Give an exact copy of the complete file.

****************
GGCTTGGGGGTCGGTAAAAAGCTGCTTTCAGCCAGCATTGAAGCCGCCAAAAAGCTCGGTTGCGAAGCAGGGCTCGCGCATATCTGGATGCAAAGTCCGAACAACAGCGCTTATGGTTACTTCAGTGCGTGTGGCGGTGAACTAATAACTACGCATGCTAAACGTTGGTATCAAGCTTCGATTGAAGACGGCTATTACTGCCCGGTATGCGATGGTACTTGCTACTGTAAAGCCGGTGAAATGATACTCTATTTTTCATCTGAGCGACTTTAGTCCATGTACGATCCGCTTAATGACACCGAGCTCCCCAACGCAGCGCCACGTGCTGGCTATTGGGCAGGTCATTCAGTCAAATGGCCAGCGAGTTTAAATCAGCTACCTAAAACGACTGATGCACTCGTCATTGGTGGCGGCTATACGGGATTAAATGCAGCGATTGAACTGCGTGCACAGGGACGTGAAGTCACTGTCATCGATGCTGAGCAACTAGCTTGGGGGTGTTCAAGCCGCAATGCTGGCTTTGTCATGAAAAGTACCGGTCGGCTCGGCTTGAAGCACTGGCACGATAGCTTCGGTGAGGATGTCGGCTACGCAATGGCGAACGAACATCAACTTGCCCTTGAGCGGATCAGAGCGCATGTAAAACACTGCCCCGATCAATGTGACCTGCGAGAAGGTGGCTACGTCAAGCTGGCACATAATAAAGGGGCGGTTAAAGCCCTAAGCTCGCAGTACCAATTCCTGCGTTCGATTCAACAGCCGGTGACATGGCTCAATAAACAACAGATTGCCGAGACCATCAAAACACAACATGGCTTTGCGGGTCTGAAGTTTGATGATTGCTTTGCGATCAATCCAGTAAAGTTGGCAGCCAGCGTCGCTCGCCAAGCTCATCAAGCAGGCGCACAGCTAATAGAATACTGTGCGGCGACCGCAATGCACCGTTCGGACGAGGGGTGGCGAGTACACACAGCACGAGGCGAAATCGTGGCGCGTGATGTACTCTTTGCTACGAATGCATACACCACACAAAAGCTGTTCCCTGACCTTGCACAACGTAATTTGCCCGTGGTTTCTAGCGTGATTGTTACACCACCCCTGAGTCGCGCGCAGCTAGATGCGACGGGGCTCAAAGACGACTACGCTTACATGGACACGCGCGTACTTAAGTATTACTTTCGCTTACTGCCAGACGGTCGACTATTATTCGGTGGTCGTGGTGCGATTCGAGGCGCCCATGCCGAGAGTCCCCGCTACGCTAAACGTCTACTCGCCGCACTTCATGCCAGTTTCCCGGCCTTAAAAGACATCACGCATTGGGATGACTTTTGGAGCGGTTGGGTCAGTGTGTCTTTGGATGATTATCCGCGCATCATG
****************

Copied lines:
GGCTTGGGGGTCGGTAAAAAGCTGCTTTCAGCCAGCATTGAAGCCGCCAAAAAGCTCGGTTGCGAAGCAGGGCTCGCGCATATCTGGATGCAAAGTCCGAACAACAGCGCTTATGGTTACTTCAGTGCGTGTGGCGGTGAACTAATAACTACGCATGCTAAACGTTGGTATCAAGCTTCGATTGAAGACGGCTATTACTGCCCGGTATGCGATGGTACTTGCTACTGTAAAGCCGGTGAAATGATACTCTATTTTTCATCTGAGCGACTTTAGTCCATGTACGATCCGCTTAATGACACCGAGCTCCCCAACGCAGCGCCACGTGCTGGCTATTGGGCAGGTCATTCAGTCAAATGGCCAGCGAGTTTAAATCAGCTACCTAAAACGACTGATGCACTCGTCATTGGTGGCGGCTATACGGGATTAAATGCAGCGATTGAACTGCGTGCACAGGGACGTGAAGTCACTGTCATCGATGCTGAGCAACTAGCTTGGGGGTGTTCAAGCCGCAATGCTGGCTTTGTCATGAAAAGTACCGGTCGGCTCGGCTTGAAGCACTGGCACGATAGCTTCGGTGAGGATGTCGGCTACGCAATGGCGAACGAACATCAACTTGCCCTTGAGCGGATCAGAGCGCATGTAAAACACTGCCCCGATCAATGTGACCTGCGAGAAGGTGGCTACGTCAAGCTGGCACATAATAAAGGGGCGGTTAAAGCCCTAAGCTCGCAGTACCAATTCCTGCGTTCGATTCAACAGCCGGTGACATGGCTCAATAAACAACAGATTGCCGAGACCATCAAAACACAACATGGCTTTGCGGGTCTGAAGTTTGATGATTGCTTTGCGATCAATCCAGTAAAGTTGGCAGCCAGCGTCGCTCGCCAAGCTCATCAAGCAGGCGCACAGCTAATAGAATACTGTGCGGCGACCGCAATGCACCGTTCGGACGAGGGGTGGCGAGTACACACAGCACGAGGCGAAATCGTGGCGCGTGATGTACTCTTTGCTACGAATGCATACACCACACAAAAGCTGTTCCCTGACCTTGCACAACGTAATTTGCCCGTGGTTTCTAGCGTGATTGTTACACCACCCCTGAGTCGCGCGCAGCTAGATGCGACGGGGCTCAAAGACGACTACGCTTACATGGACACGCGCGTACTTAAGTATTACTTTCGCTTACTGCCAGACGGTCGACTATTATTCGGTGGTCGTGGTGCGATTCGAGGCGCCCATGCCGAGAGTCCCCGCTACGCTAAACGTCTACTCGCCGCACTTCATGCCAGTTTCCCGGCCTTAAAAGACATCACGCATTGGGATGACTTTTGGAGCGGTTGGGTCAGTGTGTCTTTGGATGATTATCCGCGCATCATG